If you can let go of worrying about what you should be doing, I think you will find a source of inspiration. The important thing I think is that you mentioned you love guitar and playing. Sometimes we forget that feeling is what it's all about by thinking we need something else or more then that.
     
  5. Kingpin

    Kingpin Member

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    Play with other people!

    It won't cost you anything and you'll learn a lot if you keep your eyes and ears open (if possible, find some players more advanced than yourself). Most guitarists would be happy to show you a few licks and tips if you ask them. Get out of the house and jam.
     
  6. Mr.Hanky

    Mr.Hanky Supporting Member

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    Joining a band or simply playing with other people will teach you things that you will never ever discover playing on your own.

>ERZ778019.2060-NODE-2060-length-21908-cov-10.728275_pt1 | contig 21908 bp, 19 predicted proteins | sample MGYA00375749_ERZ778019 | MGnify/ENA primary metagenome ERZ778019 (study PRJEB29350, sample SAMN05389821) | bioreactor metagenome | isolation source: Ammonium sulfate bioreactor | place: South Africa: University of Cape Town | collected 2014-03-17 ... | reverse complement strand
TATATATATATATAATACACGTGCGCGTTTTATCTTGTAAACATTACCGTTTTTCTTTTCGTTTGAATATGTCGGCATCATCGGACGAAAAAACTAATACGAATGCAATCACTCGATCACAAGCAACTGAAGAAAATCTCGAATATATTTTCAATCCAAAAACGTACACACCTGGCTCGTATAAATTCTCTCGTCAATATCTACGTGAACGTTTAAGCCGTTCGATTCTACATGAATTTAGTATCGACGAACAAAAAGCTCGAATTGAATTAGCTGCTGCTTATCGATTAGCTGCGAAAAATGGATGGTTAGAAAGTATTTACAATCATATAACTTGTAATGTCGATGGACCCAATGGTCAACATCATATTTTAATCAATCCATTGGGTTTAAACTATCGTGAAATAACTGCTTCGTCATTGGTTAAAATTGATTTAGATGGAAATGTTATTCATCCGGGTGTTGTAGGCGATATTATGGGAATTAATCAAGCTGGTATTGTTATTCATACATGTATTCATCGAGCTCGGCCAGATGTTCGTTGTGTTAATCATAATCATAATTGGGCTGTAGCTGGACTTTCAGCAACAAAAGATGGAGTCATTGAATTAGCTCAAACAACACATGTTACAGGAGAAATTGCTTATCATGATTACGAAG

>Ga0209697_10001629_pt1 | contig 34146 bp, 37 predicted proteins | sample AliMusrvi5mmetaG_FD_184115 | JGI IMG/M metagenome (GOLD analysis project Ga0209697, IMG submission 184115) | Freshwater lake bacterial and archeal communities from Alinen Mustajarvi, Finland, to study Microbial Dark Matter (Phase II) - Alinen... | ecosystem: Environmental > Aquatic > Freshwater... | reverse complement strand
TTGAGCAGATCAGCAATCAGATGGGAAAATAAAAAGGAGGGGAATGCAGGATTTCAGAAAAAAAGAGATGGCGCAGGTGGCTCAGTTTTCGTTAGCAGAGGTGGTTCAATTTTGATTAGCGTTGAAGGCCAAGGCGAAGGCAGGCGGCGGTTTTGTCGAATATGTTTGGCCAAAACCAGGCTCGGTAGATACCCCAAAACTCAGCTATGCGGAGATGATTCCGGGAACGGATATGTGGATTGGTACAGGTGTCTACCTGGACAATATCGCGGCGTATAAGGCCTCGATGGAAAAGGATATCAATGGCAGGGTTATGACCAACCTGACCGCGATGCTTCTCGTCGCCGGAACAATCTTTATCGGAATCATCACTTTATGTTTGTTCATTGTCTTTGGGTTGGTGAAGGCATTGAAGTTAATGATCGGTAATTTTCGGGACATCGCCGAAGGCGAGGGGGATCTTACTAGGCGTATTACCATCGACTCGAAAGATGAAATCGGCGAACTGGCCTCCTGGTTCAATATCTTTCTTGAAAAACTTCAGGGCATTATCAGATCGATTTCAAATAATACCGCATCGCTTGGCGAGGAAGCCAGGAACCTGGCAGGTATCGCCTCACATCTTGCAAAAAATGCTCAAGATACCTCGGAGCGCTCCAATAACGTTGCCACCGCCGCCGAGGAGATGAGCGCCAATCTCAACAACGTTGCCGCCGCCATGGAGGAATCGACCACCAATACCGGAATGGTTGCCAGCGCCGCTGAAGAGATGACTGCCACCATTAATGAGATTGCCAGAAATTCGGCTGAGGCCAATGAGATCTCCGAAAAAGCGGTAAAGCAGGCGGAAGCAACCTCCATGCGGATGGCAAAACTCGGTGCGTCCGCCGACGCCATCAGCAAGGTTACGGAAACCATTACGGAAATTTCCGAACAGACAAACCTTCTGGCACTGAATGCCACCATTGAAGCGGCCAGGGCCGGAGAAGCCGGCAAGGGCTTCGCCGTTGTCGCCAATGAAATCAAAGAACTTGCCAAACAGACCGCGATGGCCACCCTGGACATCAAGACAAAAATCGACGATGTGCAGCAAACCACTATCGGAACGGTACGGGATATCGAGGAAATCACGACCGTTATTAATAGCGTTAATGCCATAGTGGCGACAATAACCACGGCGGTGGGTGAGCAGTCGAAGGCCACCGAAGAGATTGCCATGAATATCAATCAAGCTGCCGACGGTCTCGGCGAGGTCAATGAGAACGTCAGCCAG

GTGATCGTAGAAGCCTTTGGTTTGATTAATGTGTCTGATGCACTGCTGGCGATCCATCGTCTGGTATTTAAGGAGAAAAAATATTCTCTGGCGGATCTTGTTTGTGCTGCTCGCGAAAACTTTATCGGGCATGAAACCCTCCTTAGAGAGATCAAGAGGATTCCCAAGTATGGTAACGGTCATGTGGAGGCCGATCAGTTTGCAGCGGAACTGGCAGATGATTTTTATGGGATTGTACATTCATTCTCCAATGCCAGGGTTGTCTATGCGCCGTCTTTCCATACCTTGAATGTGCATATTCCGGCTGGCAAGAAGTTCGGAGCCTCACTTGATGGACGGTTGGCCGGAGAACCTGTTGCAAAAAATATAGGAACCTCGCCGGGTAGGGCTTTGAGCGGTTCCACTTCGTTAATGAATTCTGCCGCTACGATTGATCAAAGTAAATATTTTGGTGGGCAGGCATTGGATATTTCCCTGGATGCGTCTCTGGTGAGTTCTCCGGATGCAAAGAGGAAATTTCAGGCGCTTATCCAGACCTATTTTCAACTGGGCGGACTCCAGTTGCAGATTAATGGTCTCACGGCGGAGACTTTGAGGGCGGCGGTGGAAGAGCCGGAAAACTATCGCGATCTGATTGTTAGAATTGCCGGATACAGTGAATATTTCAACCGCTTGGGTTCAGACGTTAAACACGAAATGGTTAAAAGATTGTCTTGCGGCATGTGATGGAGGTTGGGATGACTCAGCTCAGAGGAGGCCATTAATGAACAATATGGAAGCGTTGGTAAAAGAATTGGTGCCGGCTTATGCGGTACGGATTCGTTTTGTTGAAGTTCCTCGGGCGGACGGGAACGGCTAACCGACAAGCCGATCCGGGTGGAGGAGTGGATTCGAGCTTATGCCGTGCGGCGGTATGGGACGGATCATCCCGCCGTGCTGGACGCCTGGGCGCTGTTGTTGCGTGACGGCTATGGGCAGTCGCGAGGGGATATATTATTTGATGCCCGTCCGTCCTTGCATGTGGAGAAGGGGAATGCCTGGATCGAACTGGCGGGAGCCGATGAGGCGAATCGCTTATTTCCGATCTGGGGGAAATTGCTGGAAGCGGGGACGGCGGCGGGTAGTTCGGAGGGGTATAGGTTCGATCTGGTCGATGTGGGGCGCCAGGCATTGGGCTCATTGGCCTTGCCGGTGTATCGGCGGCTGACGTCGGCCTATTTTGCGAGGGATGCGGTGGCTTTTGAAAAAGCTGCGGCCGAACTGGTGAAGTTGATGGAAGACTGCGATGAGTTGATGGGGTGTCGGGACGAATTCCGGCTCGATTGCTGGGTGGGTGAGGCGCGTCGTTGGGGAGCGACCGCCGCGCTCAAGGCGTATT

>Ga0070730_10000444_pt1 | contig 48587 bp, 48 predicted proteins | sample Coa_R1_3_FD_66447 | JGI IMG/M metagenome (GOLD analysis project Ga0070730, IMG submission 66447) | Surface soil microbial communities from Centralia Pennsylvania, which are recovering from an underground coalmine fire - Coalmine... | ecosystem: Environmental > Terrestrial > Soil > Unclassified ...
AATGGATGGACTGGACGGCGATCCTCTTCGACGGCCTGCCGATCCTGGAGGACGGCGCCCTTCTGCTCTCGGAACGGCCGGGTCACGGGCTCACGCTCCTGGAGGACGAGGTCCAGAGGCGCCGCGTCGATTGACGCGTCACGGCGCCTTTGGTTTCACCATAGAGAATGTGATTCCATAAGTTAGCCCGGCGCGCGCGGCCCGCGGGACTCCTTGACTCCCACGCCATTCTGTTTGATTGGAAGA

Got any friends you can jam with?
     
  7. Rocktrans formed

    Rocktrans formed Member

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    I know many other players, but most of them don't give a rip and wouldn't consider playing with me. The few who do are closer to me in terms of skill, so I don't learn a whole lot. Though it is fun. Like I said, I don't really have enough money to afford a teacher, and I don't have the slightest clue how to find one, let alone a good teacher, anyway.
     
  8. Luke

    Luke Senior Member

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    Your profile says you work at a grocery store, that usually means low pay. I would recommend lessons, if your current job cannot give you enough hours to afford lessons consider the followign options: cut other expenses, look for a better paying job, mow lawns on the side for cash.

    If you go to local open mic nights and talk to the people there, they can clue you in on who is a good teacher in your area.
     
  9. EL35

    EL35 Member

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    It won't cost you anything? Hah :D Playing in the band is one of my most expensive hobbies :p :JAM Good advice, tho!
     
  10. rgsss14

    rgsss14 Gold Supporting Member